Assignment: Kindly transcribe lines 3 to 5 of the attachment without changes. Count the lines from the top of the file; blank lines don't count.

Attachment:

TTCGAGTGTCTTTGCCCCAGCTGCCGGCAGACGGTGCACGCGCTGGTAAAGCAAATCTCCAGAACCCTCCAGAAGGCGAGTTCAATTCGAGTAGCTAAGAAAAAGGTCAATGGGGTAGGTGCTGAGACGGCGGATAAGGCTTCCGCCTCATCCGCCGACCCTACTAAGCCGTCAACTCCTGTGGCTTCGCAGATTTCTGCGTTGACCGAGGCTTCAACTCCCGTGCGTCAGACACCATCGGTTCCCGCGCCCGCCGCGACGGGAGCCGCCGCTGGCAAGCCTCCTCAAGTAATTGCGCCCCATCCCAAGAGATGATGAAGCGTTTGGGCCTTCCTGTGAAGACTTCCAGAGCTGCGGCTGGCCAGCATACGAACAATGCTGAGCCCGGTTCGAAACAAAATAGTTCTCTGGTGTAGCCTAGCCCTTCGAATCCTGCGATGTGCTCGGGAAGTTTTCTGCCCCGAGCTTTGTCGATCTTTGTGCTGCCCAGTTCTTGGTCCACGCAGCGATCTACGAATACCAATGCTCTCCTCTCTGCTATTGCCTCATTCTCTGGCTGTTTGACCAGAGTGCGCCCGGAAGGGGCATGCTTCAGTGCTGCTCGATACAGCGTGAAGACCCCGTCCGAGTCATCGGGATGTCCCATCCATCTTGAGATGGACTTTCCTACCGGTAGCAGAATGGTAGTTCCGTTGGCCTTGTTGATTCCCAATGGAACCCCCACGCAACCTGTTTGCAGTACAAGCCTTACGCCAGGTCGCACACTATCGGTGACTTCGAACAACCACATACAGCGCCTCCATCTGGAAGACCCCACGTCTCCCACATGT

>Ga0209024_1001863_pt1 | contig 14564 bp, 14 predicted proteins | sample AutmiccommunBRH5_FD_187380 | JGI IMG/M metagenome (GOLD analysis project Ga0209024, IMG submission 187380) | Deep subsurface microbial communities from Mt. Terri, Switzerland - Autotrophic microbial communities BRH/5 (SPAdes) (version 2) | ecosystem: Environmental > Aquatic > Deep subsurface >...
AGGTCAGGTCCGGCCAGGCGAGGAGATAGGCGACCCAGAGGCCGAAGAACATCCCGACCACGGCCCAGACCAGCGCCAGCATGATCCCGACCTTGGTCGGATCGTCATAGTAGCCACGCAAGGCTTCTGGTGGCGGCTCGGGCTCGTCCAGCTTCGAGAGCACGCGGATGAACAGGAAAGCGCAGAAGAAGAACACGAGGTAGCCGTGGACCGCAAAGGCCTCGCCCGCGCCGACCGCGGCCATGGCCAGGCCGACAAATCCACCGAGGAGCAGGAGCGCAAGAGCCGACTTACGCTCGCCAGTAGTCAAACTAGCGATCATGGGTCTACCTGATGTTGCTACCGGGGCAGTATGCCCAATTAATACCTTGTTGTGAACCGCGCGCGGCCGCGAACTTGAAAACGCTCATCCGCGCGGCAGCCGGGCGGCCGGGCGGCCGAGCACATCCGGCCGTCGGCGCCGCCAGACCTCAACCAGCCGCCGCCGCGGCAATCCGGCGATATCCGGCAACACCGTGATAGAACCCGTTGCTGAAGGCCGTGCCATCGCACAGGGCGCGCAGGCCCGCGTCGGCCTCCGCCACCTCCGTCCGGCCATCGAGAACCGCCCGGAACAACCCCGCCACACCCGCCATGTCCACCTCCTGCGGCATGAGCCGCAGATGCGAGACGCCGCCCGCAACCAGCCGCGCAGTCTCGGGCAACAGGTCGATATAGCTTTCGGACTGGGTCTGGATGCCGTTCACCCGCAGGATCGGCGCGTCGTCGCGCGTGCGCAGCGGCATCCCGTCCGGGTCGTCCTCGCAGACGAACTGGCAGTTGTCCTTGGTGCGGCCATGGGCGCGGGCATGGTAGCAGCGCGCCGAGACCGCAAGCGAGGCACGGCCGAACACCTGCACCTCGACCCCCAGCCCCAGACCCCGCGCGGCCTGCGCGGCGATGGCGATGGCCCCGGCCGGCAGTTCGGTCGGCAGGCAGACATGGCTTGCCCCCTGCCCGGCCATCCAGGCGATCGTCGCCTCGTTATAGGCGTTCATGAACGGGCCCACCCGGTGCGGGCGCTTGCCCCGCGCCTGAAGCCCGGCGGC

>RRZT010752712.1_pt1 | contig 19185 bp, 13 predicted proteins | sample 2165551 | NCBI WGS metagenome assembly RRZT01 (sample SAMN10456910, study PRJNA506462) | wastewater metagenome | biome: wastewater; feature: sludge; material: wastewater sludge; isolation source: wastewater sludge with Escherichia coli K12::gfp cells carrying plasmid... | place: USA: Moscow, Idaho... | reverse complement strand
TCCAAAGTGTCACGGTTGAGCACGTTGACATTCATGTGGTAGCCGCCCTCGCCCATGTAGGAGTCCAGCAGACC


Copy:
AGGTCAGGTCCGGCCAGGCGAGGAGATAGGCGACCCAGAGGCCGAAGAACATCCCGACCACGGCCCAGACCAGCGCCAGCATGATCCCGACCTTGGTCGGATCGTCATAGTAGCCACGCAAGGCTTCTGGTGGCGGCTCGGGCTCGTCCAGCTTCGAGAGCACGCGGATGAACAGGAAAGCGCAGAAGAAGAACACGAGGTAGCCGTGGACCGCAAAGGCCTCGCCCGCGCCGACCGCGGCCATGGCCAGGCCGACAAATCCACCGAGGAGCAGGAGCGCAAGAGCCGACTTACGCTCGCCAGTAGTCAAACTAGCGATCATGGGTCTACCTGATGTTGCTACCGGGGCAGTATGCCCAATTAATACCTTGTTGTGAACCGCGCGCGGCCGCGAACTTGAAAACGCTCATCCGCGCGGCAGCCGGGCGGCCGGGCGGCCGAGCACATCCGGCCGTCGGCGCCGCCAGACCTCAACCAGCCGCCGCCGCGGCAATCCGGCGATATCCGGCAACACCGTGATAGAACCCGTTGCTGAAGGCCGTGCCATCGCACAGGGCGCGCAGGCCCGCGTCGGCCTCCGCCACCTCCGTCCGGCCATCGAGAACCGCCCGGAACAACCCCGCCACACCCGCCATGTCCACCTCCTGCGGCATGAGCCGCAGATGCGAGACGCCGCCCGCAACCAGCCGCGCAGTCTCGGGCAACAGGTCGATATAGCTTTCGGACTGGGTCTGGATGCCGTTCACCCGCAGGATCGGCGCGTCGTCGCGCGTGCGCAGCGGCATCCCGTCCGGGTCGTCCTCGCAGACGAACTGGCAGTTGTCCTTGGTGCGGCCATGGGCGCGGGCATGGTAGCAGCGCGCCGAGACCGCAAGCGAGGCACGGCCGAACACCTGCACCTCGACCCCCAGCCCCAGACCCCGCGCGGCCTGCGCGGCGATGGCGATGGCCCCGGCCGGCAGTTCGGTCGGCAGGCAGACATGGCTTGCCCCCTGCCCGGCCATCCAGGCGATCGTCGCCTCGTTATAGGCGTTCATGAACGGGCCCACCCGGTGCGGGCGCTTGCCCCGCGCCTGAAGCCCGGCGGC

>RRZT010752712.1_pt1 | contig 19185 bp, 13 predicted proteins | sample 2165551 | NCBI WGS metagenome assembly RRZT01 (sample SAMN10456910, study PRJNA506462) | wastewater metagenome | biome: wastewater; feature: sludge; material: wastewater sludge; isolation source: wastewater sludge with Escherichia coli K12::gfp cells carrying plasmid... | place: USA: Moscow, Idaho... | reverse complement strand
TCCAAAGTGTCACGGTTGAGCACGTTGACATTCATGTGGTAGCCGCCCTCGCCCATGTAGGAGTCCAGCAGACC